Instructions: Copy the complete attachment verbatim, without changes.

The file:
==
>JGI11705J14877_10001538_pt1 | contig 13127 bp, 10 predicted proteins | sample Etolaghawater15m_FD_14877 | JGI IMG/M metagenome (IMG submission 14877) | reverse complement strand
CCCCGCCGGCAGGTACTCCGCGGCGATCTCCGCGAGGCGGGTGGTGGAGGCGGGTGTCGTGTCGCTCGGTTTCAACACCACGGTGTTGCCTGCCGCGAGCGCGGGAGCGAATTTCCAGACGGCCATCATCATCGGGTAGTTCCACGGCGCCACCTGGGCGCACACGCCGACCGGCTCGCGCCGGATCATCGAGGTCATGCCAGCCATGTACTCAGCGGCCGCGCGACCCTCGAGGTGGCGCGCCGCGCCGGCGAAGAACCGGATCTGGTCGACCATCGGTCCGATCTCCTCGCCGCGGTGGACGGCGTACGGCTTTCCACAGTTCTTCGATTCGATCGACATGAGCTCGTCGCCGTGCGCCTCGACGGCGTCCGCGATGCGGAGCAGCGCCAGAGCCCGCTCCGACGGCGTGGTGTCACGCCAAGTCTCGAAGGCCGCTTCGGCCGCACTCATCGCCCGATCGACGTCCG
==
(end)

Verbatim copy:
>JGI11705J14877_10001538_pt1 | contig 13127 bp, 10 predicted proteins | sample Etolaghawater15m_FD_14877 | JGI IMG/M metagenome (IMG submission 14877) | reverse complement strand
CCCCGCCGGCAGGTACTCCGCGGCGATCTCCGCGAGGCGGGTGGTGGAGGCGGGTGTCGTGTCGCTCGGTTTCAACACCACGGTGTTGCCTGCCGCGAGCGCGGGAGCGAATTTCCAGACGGCCATCATCATCGGGTAGTTCCACGGCGCCACCTGGGCGCACACGCCGACCGGCTCGCGCCGGATCATCGAGGTCATGCCAGCCATGTACTCAGCGGCCGCGCGACCCTCGAGGTGGCGCGCCGCGCCGGCGAAGAACCGGATCTGGTCGACCATCGGTCCGATCTCCTCGCCGCGGTGGACGGCGTACGGCTTTCCACAGTTCTTCGATTCGATCGACATGAGCTCGTCGCCGTGCGCCTCGACGGCGTCCGCGATGCGGAGCAGCGCCAGAGCCCGCTCCGACGGCGTGGTGTCACGCCAAGTCTCGAAGGCCGCTTCGGCCGCACTCATCGCCCGATCGACGTCCG